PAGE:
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What New Agents Learn from Holocaust


Before becoming special agents, students from the FBI Training Academy tour the United States
Holocaust Memorial Museum. This is the 10th year the FBI has participated in the Law Enforcement
and Society program, jointly run by the museum and the Anti-Defamation League.

A Different Kind of Training
What New Agents Learn from the Holocaust  


Every year, the FBI Training Academy graduates about 1,000 new special agents following 20 weeks of intense preparation. In countless tactical and analytical scenarios, the trainees learn how to respond appropriately under the most trying conditions.

The Anti-Defamation League’s Elise Jarvis leads a new-agent class in a discussion of core values.

But there is also a rigorous moral and ethical component to the training. In a poignant culmination of 21 hours spent defining the line between right and wrong, all new agents are escorted through the U.S. Holocaust Memorial Museum in Washington, D.C. to see in horrific detail what can happen when law enforcement loses sight of what is right. The program—called Law Enforcement and Society: Lessons of the Holocaust—is a joint partnership between the Anti-Defamation League and the museum.

“It makes our people think about morality, ethics, and how to maintain those during turbulent times,” said Special Agent Douglas B. Merel, who teaches the Academy’s ethical leadership course for new agents that includes the museum program. “It shows how important it is for law enforcement to maintain their core values.”

In one visit on a recent Friday morning, about 50 agents-to-be filed into the museum. Over the next four hours they toured the exhibits—led in some cases by Holocaust survivors—and discussed what separates them from the law enforcement officers in Germany who were systematically co-opted by the Nazis.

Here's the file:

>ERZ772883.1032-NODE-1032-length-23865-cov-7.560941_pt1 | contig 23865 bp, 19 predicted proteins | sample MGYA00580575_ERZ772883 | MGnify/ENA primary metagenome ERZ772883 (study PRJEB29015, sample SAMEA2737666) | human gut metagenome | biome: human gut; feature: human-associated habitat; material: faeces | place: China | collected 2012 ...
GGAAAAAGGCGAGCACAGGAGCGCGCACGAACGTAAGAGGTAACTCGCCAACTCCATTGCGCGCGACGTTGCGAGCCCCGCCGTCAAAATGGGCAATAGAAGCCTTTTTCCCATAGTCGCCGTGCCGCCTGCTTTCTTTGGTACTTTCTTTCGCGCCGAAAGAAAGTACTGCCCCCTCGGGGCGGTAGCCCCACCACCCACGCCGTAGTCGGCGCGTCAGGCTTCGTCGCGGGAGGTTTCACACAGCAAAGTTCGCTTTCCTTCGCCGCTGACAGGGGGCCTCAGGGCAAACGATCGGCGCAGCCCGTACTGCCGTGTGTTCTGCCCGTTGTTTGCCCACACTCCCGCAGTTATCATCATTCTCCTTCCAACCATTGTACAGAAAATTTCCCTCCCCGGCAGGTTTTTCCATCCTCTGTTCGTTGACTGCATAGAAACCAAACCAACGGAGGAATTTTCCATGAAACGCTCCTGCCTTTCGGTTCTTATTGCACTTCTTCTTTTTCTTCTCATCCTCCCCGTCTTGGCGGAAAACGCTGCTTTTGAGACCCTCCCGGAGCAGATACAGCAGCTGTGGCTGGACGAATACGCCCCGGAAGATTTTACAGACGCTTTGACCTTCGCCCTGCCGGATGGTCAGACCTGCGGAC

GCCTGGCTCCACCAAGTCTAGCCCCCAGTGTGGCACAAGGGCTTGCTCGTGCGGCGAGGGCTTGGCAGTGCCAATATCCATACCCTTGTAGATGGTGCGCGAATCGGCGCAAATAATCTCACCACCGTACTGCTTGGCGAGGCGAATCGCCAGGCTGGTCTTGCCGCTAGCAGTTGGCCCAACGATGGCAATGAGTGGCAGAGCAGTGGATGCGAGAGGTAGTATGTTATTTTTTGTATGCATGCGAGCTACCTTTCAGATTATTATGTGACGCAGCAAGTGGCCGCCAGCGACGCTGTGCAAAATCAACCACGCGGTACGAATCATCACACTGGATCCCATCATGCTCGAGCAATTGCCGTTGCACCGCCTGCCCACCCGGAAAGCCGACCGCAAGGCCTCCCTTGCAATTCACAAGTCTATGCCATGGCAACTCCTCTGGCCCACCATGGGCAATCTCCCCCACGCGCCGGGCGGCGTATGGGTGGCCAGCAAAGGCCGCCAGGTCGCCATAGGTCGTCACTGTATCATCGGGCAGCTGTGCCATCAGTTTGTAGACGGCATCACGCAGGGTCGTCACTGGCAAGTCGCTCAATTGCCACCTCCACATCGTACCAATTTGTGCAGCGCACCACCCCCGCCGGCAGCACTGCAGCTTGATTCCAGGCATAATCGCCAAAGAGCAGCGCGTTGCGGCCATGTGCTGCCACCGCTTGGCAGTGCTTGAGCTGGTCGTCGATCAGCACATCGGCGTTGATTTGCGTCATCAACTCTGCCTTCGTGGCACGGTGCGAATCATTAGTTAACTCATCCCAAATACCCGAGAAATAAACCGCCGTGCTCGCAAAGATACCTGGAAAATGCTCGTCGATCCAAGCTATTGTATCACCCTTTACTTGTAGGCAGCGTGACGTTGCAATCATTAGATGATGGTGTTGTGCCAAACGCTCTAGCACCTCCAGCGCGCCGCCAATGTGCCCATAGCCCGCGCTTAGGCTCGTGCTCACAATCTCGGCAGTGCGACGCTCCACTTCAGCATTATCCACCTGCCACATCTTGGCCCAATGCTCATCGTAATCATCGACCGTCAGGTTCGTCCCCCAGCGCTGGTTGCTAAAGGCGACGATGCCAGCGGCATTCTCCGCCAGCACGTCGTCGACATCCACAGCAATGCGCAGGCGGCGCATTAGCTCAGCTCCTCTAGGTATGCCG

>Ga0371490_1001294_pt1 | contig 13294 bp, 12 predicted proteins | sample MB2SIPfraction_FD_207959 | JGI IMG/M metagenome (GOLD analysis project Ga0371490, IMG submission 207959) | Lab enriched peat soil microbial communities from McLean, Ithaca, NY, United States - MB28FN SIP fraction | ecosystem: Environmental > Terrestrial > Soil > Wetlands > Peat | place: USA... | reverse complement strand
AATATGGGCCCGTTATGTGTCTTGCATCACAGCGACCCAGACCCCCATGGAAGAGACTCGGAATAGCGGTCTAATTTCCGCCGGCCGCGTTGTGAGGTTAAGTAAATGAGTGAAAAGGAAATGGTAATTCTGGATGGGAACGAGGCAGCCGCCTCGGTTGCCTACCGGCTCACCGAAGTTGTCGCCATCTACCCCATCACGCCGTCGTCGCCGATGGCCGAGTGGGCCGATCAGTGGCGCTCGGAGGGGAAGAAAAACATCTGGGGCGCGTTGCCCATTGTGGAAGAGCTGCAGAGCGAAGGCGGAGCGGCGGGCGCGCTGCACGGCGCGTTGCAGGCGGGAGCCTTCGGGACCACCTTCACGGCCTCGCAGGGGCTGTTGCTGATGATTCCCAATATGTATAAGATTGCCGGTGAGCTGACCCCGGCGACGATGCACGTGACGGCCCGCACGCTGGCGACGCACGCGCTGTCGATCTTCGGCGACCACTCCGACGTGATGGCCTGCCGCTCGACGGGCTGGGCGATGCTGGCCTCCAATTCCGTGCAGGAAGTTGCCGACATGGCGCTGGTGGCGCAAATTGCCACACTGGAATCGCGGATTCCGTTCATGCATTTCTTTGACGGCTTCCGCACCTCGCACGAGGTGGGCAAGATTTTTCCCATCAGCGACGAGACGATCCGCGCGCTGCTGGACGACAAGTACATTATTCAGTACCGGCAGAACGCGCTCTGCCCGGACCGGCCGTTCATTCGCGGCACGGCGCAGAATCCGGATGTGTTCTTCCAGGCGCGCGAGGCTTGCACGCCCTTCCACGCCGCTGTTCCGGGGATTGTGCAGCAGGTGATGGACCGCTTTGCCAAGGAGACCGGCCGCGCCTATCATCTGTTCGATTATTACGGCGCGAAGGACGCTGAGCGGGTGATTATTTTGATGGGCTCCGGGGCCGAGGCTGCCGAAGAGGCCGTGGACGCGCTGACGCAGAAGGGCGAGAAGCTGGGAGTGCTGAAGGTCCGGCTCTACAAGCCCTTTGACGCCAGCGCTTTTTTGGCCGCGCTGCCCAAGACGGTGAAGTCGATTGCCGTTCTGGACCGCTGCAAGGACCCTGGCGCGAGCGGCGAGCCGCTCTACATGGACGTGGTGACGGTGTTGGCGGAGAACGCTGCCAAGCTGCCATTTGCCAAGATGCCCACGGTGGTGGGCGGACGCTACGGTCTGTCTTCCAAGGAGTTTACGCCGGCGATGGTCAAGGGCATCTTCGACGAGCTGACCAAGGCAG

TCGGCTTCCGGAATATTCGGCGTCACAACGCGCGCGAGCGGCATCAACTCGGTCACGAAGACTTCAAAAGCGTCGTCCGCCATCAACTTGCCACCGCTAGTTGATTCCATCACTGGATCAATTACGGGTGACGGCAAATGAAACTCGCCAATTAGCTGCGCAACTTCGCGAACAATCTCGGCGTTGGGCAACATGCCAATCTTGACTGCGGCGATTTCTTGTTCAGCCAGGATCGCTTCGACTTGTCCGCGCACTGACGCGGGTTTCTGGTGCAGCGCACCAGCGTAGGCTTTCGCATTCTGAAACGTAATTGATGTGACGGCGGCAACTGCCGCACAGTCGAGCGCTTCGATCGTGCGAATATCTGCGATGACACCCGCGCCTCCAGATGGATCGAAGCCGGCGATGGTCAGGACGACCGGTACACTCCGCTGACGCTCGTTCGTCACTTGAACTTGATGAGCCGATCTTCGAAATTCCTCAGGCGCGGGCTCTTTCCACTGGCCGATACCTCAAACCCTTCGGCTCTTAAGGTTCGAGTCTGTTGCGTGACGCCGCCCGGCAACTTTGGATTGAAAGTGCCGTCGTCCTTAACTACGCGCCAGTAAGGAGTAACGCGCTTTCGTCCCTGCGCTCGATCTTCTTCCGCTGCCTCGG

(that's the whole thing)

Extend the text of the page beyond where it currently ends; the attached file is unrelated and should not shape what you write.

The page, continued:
In a museum conference room, Elise Jarvis, associate director of Law Enforcement Outreach for the Anti-Defamation League, whose mission is in part to secure justice and fair treatment for all citizens, is purposefully blunt in her line of questions. “So the question I’m putting out there is: What makes you different?” Jarvis asked the class. “What, at the end of the day, is going to keep you all anchored? What keeps you from sliding down that slippery slope? What keeps you from abusing your power?”

As answers bubble up—the Constitution, personal morals, compassion, laws—instructors challenge the students to support and defend their positions.

“It’s really our hope that the law enforcement officers who come to the museum see this program, see this history, and really reflect on their professional core values and their role in society today,” said Marcus A. Appelbaum, who coordinates the museum’s community and leadership programs.

The law enforcement program was developed in 1999 after D.C. Metropolitan Police Chief Charles Ramsey toured the museum and recognized the value of teaching trainees about law enforcement’s integral role in the Nazis’ rise to power. In 2000, then-FBI Director Louis Freeh incorporated the tour into the Bureau’s new agent training. In 2005, Director Robert S. Mueller said the training has never been more relevant. “At a time when law enforcement must be aggressive in stopping terror, these classes provide powerful lessons on why we must always protect civil rights and uphold the rule of law,” he said.

More than 60,000 law enforcement professionals—including about 10,000 new FBI agents and analysts—have gone through the program. This is the 10th year of the FBI’s participation. Members of the recent new agent class said the experience really brought home their new responsibility.

“They did an excellent job of showing how the law enforcement in Nazi society was complicit,” said Lucas, a new special agent, after the program’s conclusion. “It’s important to try to be aware of all the circumstances around you and make sure nothing’s crossing the lines, and remember why we’re really here.”

- FBI Training Academy